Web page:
[11] McPherson, James. The Battle Cry of Freedom: The Civil War Era Oxford University Press, Oxford and New York 1988 p.629

[12] Dowdy, Clifford. Lee and His Men at Gettysburg: The Death of a Nation Skyhorse Publishing, New York 1986, originally published as Death of a Nation Knopf, New York 1958 pp.20-21

[13] Korda, Michael. Clouds of Glory: The Life and Legend of Robert E. Lee Harper Collins Publishers, New York 2014 pp.524-525

[14] Guelzo, Allen C. Gettysburg: The Last Invasion Vintage Books a Division of Random House, New York 2013 p.34

[15] Ibid. McPherson The Battle Cry of Freedom p.647

[16] Korda, Michael. Clouds of Glory: The Life and Legend of Robert E. Lee Harper Collins Publishers, New York 2014 p.525

[17] Ibid. Fuller, J.F.C Grant and Lee: A Study in Personality and Generalship p.193

[18] Guelzo Allen C. Fateful Lightening: A New History of the Civil War Era and Reconstruction Oxford University Press, Oxford and New York 2012 p.339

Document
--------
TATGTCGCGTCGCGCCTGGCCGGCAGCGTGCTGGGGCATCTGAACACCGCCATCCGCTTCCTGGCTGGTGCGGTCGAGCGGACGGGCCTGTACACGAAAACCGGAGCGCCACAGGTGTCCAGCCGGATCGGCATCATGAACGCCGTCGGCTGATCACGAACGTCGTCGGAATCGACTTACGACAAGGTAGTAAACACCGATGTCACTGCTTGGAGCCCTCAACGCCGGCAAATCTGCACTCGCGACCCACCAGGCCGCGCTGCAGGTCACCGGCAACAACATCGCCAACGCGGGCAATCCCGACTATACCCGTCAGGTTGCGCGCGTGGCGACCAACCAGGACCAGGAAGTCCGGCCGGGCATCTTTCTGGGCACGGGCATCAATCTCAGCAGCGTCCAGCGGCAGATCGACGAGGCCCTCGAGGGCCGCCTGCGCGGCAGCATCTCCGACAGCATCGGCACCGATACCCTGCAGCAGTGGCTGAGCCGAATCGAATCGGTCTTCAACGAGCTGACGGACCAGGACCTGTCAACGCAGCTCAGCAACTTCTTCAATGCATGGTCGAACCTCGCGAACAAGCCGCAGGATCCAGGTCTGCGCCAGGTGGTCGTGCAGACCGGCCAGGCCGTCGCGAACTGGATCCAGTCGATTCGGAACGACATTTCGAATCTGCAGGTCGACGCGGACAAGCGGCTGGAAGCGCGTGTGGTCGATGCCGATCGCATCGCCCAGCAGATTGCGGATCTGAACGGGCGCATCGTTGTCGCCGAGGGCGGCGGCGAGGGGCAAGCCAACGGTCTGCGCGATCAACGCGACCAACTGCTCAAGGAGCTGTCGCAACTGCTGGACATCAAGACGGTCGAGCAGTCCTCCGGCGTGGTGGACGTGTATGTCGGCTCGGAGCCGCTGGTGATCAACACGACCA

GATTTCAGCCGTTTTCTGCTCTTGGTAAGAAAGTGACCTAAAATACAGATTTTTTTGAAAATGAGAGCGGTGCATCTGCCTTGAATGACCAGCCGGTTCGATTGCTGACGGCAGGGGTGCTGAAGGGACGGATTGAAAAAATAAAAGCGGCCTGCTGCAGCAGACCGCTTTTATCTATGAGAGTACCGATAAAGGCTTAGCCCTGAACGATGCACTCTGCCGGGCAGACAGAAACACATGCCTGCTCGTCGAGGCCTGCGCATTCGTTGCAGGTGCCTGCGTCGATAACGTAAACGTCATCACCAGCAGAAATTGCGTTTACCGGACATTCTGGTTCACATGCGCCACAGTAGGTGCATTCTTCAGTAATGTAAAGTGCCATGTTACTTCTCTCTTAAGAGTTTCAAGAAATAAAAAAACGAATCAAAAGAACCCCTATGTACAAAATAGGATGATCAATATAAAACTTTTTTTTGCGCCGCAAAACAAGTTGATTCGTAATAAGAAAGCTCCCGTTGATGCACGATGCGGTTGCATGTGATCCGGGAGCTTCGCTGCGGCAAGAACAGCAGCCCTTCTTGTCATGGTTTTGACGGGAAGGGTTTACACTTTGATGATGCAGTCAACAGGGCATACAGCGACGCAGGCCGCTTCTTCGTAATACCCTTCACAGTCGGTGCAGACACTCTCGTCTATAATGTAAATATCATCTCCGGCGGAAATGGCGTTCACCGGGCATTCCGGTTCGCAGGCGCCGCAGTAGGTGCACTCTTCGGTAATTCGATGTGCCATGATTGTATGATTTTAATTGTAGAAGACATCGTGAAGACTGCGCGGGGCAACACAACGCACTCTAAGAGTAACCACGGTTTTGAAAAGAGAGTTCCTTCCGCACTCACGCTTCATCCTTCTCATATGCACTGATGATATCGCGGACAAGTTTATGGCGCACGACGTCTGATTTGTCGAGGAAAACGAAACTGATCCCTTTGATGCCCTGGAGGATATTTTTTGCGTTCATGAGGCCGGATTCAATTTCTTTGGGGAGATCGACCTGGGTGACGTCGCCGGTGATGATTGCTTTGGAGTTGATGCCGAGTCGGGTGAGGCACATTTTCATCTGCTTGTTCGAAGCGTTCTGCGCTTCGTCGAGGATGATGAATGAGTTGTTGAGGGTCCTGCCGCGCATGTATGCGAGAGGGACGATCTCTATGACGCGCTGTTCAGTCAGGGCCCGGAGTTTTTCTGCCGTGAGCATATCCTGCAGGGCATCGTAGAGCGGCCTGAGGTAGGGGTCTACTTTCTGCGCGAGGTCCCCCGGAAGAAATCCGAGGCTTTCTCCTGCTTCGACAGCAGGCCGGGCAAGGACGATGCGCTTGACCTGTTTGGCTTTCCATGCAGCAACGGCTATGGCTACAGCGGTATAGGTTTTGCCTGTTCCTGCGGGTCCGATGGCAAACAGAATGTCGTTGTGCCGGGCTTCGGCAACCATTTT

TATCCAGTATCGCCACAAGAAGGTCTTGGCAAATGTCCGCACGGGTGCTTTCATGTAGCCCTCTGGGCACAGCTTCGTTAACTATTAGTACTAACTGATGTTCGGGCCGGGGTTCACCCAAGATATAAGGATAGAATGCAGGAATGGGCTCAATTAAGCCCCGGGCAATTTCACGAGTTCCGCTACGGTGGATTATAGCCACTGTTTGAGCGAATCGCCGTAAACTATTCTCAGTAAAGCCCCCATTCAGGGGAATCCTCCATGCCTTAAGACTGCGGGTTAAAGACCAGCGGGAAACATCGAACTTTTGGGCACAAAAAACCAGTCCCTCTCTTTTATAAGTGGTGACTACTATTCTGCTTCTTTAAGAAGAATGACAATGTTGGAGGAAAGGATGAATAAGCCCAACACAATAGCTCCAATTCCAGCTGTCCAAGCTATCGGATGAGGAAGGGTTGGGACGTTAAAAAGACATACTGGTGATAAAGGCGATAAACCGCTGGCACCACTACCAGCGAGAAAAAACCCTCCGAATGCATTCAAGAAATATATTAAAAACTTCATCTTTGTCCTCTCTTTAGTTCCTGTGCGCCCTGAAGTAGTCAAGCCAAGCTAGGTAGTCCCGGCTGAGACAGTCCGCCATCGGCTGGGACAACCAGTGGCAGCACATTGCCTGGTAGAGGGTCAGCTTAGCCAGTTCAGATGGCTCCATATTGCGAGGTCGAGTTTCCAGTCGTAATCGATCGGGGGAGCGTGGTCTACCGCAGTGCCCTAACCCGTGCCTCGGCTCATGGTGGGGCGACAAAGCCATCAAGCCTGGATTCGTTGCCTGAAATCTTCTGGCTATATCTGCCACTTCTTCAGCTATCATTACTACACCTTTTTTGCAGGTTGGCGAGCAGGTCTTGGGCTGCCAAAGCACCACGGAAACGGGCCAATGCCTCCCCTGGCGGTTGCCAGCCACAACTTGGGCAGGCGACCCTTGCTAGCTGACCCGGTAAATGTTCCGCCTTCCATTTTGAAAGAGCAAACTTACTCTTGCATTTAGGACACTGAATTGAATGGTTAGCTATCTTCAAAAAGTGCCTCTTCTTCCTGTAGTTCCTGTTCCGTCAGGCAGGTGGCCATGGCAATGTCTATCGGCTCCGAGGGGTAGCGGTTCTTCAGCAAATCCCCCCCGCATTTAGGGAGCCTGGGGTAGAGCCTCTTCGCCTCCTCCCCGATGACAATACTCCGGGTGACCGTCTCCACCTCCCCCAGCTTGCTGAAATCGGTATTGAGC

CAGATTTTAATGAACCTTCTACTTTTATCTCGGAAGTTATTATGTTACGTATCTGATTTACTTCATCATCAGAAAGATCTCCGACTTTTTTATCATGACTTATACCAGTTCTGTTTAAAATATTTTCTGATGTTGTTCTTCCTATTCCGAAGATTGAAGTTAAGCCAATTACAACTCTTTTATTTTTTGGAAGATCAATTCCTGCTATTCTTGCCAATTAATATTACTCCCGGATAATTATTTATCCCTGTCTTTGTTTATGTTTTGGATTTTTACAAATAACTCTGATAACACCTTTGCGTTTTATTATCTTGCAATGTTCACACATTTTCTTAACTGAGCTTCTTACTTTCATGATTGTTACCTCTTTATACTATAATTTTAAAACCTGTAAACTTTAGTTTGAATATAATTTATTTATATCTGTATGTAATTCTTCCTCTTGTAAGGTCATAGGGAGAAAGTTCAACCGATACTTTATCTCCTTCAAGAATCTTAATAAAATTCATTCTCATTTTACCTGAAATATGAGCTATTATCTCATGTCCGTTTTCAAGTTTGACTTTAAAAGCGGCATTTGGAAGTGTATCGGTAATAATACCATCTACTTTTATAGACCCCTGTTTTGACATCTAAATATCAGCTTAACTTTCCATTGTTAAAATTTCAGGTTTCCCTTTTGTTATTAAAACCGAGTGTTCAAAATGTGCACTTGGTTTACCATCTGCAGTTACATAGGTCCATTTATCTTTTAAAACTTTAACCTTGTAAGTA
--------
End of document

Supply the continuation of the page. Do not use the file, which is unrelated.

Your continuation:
[19] Coddington, Edwin B. The Gettysburg Campaign: A Study in Command, A Touchstone Book, Simon and Schuster New York, 1968 p.5

[20] Ibid. Fuller, J.F.C Grant and Lee: A Study in Personality and Generalship p.193

[21] Foote, Shelby, The Civil War, A Narrative. Volume Two Fredericksburg to Meridian Random House, New York 1963 p.429

[22] Ibid. Foote The Civil War, A Narrative. Volume Two Fredericksburg to Meridian p.429

[23] Ibid. Korda Clouds of Glory: The Life and Legend of Robert E. Lee p.525

[24] Wert, Jeffry D. General James Longstreet The Confederacy’s Most Controversial Soldier, A Touchstone Book, Simon and Schuster, New York and London 1993 p.241

[25] Longstreet, James From Manassas to Appomattox, Memoirs of the Civil War in America originally published 1896, Amazon Kindle Edition location 4656

[26] Ibid. Longstreet, James From Manassas to Appomattox, Memoirs of the Civil War in America location 4705

[27] Ibid. Coddington The Gettysburg Campaign: A Study in Command, p.5

[28] Ibid. Fuller Grant and Lee: A Study in Personality and p.194

[29] Taylor, Walter. General Lee: His campaigns in Virginia 1861-1865 With Personal Reminiscences University of Nebraska Press, Lincoln Nebraska and London, 1994 previously published 1906 p.180.

[30] Ibid. Foote The Civil War, A Narrative. Volume Two Fredericksburg to Meridian p.430